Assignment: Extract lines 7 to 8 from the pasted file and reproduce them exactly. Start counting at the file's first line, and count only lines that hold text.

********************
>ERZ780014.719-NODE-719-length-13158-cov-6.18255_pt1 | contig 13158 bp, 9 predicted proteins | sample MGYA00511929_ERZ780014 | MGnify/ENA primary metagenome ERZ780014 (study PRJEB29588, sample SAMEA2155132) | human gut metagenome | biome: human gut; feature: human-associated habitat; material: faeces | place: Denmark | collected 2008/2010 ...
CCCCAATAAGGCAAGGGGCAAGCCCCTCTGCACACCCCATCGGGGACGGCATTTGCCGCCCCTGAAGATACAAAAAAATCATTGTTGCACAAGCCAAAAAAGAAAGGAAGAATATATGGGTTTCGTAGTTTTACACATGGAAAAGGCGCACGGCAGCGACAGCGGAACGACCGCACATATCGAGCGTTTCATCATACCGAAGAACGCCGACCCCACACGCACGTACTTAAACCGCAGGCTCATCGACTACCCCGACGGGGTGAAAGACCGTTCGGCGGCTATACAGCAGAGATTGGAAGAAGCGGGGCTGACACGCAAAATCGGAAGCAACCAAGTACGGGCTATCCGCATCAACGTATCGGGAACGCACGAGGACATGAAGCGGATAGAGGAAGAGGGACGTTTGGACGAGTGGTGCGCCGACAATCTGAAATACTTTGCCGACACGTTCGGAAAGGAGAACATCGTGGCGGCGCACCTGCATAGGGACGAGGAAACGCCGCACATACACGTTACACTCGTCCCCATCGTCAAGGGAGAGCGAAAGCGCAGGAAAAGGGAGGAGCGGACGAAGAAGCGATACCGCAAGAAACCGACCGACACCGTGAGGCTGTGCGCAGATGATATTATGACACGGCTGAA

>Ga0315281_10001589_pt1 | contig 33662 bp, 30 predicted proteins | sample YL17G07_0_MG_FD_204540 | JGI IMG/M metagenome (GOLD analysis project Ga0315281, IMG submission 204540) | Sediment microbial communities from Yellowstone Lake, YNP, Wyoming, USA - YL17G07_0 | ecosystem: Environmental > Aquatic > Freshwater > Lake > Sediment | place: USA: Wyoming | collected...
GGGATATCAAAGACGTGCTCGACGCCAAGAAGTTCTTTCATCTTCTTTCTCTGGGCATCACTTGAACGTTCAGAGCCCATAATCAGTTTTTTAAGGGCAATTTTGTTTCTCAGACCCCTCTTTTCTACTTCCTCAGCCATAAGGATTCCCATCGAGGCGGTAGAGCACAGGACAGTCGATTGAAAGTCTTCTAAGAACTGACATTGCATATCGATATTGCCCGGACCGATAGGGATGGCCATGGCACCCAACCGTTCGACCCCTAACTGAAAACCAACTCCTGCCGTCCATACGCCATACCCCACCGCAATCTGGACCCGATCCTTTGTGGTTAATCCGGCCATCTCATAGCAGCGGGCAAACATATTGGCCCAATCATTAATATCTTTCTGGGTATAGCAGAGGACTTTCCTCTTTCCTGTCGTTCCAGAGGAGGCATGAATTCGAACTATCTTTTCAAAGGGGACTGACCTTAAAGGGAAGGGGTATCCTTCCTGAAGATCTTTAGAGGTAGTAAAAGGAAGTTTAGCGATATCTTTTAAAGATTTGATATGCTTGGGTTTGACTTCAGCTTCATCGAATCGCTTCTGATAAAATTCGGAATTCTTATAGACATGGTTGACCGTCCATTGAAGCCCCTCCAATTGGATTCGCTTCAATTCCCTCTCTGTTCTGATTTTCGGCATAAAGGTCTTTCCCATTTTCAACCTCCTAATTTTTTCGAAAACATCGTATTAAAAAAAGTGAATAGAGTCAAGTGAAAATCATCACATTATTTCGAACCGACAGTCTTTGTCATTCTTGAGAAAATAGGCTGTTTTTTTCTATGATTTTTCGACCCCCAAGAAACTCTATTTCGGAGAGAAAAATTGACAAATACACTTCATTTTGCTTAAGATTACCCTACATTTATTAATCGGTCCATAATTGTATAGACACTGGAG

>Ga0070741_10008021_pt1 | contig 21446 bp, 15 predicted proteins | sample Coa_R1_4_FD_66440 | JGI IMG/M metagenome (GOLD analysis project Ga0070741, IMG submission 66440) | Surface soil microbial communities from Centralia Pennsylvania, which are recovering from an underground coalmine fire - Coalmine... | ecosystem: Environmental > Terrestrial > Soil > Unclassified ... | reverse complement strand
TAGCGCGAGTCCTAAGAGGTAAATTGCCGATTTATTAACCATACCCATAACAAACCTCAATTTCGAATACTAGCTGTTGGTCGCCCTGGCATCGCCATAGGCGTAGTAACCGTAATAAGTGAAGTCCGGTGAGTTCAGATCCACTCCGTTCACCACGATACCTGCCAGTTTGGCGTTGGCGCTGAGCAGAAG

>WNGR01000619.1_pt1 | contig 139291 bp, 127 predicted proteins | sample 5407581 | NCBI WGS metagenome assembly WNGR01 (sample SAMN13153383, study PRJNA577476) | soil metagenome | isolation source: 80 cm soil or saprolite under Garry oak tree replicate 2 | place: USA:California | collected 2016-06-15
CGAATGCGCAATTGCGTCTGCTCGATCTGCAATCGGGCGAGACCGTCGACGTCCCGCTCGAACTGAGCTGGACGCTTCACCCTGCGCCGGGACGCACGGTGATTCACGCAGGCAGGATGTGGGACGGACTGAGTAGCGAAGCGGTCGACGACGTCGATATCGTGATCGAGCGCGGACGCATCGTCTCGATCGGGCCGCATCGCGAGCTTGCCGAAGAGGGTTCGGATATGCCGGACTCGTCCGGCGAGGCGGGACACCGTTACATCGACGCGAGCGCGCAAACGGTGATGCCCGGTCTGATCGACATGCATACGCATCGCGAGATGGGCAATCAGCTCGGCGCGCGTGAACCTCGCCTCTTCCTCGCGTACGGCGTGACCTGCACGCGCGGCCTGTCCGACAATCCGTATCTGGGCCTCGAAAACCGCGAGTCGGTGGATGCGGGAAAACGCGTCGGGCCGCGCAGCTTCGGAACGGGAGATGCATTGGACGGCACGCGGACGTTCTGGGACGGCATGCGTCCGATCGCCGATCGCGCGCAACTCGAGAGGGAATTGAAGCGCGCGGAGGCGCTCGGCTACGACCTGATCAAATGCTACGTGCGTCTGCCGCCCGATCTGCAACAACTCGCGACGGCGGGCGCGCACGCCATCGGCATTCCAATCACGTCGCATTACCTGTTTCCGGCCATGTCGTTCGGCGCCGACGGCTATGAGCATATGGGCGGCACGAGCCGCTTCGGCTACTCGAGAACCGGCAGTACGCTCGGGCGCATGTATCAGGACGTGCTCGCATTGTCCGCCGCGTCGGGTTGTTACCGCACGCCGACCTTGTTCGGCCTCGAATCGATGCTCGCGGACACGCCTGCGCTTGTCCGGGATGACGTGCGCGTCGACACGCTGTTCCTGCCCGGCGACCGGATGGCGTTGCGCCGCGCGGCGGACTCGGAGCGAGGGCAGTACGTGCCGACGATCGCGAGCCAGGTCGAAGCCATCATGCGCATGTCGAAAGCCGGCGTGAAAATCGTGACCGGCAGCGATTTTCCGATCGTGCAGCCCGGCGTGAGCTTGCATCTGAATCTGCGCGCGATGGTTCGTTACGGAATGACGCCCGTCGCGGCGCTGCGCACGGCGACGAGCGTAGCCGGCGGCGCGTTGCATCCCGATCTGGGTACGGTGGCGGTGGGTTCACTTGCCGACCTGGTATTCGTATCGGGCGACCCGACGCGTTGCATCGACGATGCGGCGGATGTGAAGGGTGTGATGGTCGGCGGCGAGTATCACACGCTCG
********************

>WNGR01000619.1_pt1 | contig 139291 bp, 127 predicted proteins | sample 5407581 | NCBI WGS metagenome assembly WNGR01 (sample SAMN13153383, study PRJNA577476) | soil metagenome | isolation source: 80 cm soil or saprolite under Garry oak tree replicate 2 | place: USA:California | collected 2016-06-15
CGAATGCGCAATTGCGTCTGCTCGATCTGCAATCGGGCGAGACCGTCGACGTCCCGCTCGAACTGAGCTGGACGCTTCACCCTGCGCCGGGACGCACGGTGATTCACGCAGGCAGGATGTGGGACGGACTGAGTAGCGAAGCGGTCGACGACGTCGATATCGTGATCGAGCGCGGACGCATCGTCTCGATCGGGCCGCATCGCGAGCTTGCCGAAGAGGGTTCGGATATGCCGGACTCGTCCGGCGAGGCGGGACACCGTTACATCGACGCGAGCGCGCAAACGGTGATGCCCGGTCTGATCGACATGCATACGCATCGCGAGATGGGCAATCAGCTCGGCGCGCGTGAACCTCGCCTCTTCCTCGCGTACGGCGTGACCTGCACGCGCGGCCTGTCCGACAATCCGTATCTGGGCCTCGAAAACCGCGAGTCGGTGGATGCGGGAAAACGCGTCGGGCCGCGCAGCTTCGGAACGGGAGATGCATTGGACGGCACGCGGACGTTCTGGGACGGCATGCGTCCGATCGCCGATCGCGCGCAACTCGAGAGGGAATTGAAGCGCGCGGAGGCGCTCGGCTACGACCTGATCAAATGCTACGTGCGTCTGCCGCCCGATCTGCAACAACTCGCGACGGCGGGCGCGCACGCCATCGGCATTCCAATCACGTCGCATTACCTGTTTCCGGCCATGTCGTTCGGCGCCGACGGCTATGAGCATATGGGCGGCACGAGCCGCTTCGGCTACTCGAGAACCGGCAGTACGCTCGGGCGCATGTATCAGGACGTGCTCGCATTGTCCGCCGCGTCGGGTTGTTACCGCACGCCGACCTTGTTCGGCCTCGAATCGATGCTCGCGGACACGCCTGCGCTTGTCCGGGATGACGTGCGCGTCGACACGCTGTTCCTGCCCGGCGACCGGATGGCGTTGCGCCGCGCGGCGGACTCGGAGCGAGGGCAGTACGTGCCGACGATCGCGAGCCAGGTCGAAGCCATCATGCGCATGTCGAAAGCCGGCGTGAAAATCGTGACCGGCAGCGATTTTCCGATCGTGCAGCCCGGCGTGAGCTTGCATCTGAATCTGCGCGCGATGGTTCGTTACGGAATGACGCCCGTCGCGGCGCTGCGCACGGCGACGAGCGTAGCCGGCGGCGCGTTGCATCCCGATCTGGGTACGGTGGCGGTGGGTTCACTTGCCGACCTGGTATTCGTATCGGGCGACCCGACGCGTTGCATCGACGATGCGGCGGATGTGAAGGGTGTGATGGTCGGCGGCGAGTATCACACGCTCG